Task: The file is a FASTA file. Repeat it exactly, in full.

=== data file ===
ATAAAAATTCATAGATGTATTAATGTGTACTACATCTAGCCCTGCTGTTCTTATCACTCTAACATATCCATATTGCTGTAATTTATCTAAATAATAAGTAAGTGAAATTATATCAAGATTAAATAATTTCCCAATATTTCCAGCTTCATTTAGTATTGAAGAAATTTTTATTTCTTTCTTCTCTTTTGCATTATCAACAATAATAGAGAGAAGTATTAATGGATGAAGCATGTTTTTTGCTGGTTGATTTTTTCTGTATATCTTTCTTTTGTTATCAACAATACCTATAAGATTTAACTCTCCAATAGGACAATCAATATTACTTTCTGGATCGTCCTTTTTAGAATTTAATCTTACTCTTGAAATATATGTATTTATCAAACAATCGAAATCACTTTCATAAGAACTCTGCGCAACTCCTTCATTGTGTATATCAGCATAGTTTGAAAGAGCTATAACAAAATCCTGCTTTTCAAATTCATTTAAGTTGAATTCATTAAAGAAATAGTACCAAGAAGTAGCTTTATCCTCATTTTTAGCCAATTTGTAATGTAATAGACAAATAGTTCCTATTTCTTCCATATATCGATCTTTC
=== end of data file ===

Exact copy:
ATAAAAATTCATAGATGTATTAATGTGTACTACATCTAGCCCTGCTGTTCTTATCACTCTAACATATCCATATTGCTGTAATTTATCTAAATAATAAGTAAGTGAAATTATATCAAGATTAAATAATTTCCCAATATTTCCAGCTTCATTTAGTATTGAAGAAATTTTTATTTCTTTCTTCTCTTTTGCATTATCAACAATAATAGAGAGAAGTATTAATGGATGAAGCATGTTTTTTGCTGGTTGATTTTTTCTGTATATCTTTCTTTTGTTATCAACAATACCTATAAGATTTAACTCTCCAATAGGACAATCAATATTACTTTCTGGATCGTCCTTTTTAGAATTTAATCTTACTCTTGAAATATATGTATTTATCAAACAATCGAAATCACTTTCATAAGAACTCTGCGCAACTCCTTCATTGTGTATATCAGCATAGTTTGAAAGAGCTATAACAAAATCCTGCTTTTCAAATTCATTTAAGTTGAATTCATTAAAGAAATAGTACCAAGAAGTAGCTTTATCCTCATTTTTAGCCAATTTGTAATGTAATAGACAAATAGTTCCTATTTCTTCCATATATCGATCTTTC